Eva Mackey has come a long way since dropping out of high school in Grade 9 — and she thanks the City of Toronto Women and Gender Studies Scholarship for a large part of that success.
After arriving at U of T as a mature student, Mackey earned her honours bachelor of arts degree in anthropology, women’s studies and Spanish in 1990 as a member of New College. She was awarded the scholarship in her final year, which helped her further develop her passion to study gender, intersectionality, and global and local politics. For the past 30 years, that passion has taken her around the world, helped drive her career in academia and continues to burn brightly today.
“These awards are extremely important because they help people like me gain confidence and take risks to generate their own research on gender issues and politics,” says Mackey, now a professor in the School of Indigenous and Canadian Studies at Carleton University. “In this way, I began to develop the skills to do research and undertake activism to understand and improve the world. The scholarship helped me launch a life’s work exploring the complexities of how to do so.”
Specifically, the scholarship enabled Mackey to explore women’s organizations and gender politics post-liberation in Zimbabwe. That work led to a Commonwealth Scholarship that brought Mackey to England (Sussex) for a master’s degree and doctor of philosophy in social anthropology on issues that developed from her work in Zimbabwe. Working with feminists from around the world, she began to develop her research, writing and teaching that continues today, first as an assistant professor in the Department of Anthropology at McMaster University and currently at Carleton.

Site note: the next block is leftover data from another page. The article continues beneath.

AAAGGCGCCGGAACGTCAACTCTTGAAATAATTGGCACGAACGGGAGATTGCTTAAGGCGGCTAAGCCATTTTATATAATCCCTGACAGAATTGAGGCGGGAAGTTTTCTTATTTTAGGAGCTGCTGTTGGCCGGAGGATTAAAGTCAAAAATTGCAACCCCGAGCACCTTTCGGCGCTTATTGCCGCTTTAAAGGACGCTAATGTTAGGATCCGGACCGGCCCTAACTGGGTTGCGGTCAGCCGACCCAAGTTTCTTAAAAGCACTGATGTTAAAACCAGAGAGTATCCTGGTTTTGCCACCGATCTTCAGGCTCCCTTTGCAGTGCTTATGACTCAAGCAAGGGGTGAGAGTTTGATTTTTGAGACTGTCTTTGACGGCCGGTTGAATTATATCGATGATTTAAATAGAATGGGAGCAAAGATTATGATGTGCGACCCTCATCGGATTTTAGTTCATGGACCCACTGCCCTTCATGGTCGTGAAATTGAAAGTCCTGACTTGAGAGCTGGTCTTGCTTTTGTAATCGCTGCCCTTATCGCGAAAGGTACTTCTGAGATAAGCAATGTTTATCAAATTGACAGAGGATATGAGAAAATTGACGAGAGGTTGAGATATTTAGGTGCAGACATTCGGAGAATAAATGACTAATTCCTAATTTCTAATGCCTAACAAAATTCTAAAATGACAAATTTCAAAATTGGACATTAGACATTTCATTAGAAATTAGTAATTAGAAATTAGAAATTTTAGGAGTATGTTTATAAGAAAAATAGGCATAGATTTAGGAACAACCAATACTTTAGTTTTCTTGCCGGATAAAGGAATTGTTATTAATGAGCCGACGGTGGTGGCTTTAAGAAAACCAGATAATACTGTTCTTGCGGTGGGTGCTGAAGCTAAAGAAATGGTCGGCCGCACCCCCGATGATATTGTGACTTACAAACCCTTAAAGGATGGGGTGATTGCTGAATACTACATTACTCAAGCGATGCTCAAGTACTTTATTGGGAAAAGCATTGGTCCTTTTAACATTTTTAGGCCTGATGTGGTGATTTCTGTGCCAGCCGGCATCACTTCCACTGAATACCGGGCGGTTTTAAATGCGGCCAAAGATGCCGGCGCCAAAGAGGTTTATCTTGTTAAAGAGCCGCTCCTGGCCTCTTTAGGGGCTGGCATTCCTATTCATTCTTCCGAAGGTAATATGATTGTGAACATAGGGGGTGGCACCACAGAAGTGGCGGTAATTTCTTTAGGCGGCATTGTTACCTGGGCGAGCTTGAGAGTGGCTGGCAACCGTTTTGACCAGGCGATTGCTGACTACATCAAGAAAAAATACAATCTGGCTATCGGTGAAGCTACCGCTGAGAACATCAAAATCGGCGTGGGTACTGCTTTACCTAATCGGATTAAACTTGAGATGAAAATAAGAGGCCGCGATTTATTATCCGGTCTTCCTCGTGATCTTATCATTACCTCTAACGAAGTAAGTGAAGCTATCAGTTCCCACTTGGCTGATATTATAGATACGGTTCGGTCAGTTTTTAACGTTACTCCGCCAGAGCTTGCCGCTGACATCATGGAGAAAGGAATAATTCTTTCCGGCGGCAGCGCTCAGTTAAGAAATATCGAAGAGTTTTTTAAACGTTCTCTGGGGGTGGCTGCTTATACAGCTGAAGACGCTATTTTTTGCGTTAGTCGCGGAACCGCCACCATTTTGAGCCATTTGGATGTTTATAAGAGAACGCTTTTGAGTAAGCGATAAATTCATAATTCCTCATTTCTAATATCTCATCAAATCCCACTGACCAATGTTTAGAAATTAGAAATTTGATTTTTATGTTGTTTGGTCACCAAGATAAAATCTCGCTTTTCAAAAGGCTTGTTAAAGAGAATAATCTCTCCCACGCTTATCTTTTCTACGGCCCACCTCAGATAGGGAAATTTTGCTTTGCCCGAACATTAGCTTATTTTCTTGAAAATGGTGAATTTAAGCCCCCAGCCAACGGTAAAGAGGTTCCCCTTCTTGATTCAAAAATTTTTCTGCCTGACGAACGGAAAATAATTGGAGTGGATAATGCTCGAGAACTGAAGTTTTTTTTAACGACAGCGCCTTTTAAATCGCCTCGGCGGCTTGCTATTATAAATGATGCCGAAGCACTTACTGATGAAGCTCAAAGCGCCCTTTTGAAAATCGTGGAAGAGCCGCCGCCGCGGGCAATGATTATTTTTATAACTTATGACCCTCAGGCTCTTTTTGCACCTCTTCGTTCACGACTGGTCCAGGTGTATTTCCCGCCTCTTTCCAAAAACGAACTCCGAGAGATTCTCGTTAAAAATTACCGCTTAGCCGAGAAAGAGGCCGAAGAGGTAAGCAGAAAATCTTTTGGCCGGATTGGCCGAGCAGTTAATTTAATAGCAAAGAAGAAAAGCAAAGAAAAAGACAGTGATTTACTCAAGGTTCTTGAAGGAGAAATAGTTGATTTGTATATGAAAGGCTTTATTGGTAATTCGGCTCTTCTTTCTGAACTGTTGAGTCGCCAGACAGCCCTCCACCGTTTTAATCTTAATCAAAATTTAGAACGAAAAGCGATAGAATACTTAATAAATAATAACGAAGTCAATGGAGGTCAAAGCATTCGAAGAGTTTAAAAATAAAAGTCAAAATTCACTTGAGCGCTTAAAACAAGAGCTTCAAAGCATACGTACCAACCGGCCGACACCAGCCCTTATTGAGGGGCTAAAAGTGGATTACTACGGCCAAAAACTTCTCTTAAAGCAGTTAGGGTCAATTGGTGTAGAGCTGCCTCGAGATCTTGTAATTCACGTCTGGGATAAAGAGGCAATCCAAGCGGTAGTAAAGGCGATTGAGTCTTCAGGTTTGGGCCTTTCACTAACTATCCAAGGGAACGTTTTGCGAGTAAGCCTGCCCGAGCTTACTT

As a postdoctoral fellow at the Centre for Cultural Risk Research at Charles Sturt University in Australia, she examined race relations, specifically the right-wing anti-Indigenous and anti-immigrant sentiment represented by the rise of Pauline Hanson, founder and leader of the right-wing populist One Nation.
“That work developed and expanded my concern with how societies similar to Canada deal with difference, prejudice and inequality — all concerns that emerged from my feminist training and research,” she says. “My focus is on how majority populations maintain and defend their privileges.”
She returned to that side of the world — New Zealand — in 2011 with the support of an International Council for Canadian Studies International Research Linkages Grant. Working with Avril Bell at New Zealand’s Massey University, she organized an international research workshop Living Together Differently: Indigene-Settler-Migrant Relations in Canada and Aotearoa New Zealand. She also gave virtual talks to New Zealand universities as a Distinguished Visiting Scholar at Massey University New Zealand.”
She says the core learnings gained from her scholarship concerning gender, race, colonialism and history continue to inform her work, including her two books, 2016’s Unsettled Expectations: Uncertainty, Land and Settler Decolonization and 2002’s The House of Difference: Cultural Politics and National Identity in Canada. The House of Difference is found in university syllabuses and libraries around the world.
“The scholarship helped me develop fundamental knowledge and skills about the world, about research, and about the importance of doing fieldwork, which means talking to people and really listening to try to understand the often-silenced stories and histories of women and others often ignored in mainstream versions of history and politics.”
This profile is part of our celebration of the 35th anniversary of the City of Toronto Women and Gender Studies Scholarship. Read about other recipients here.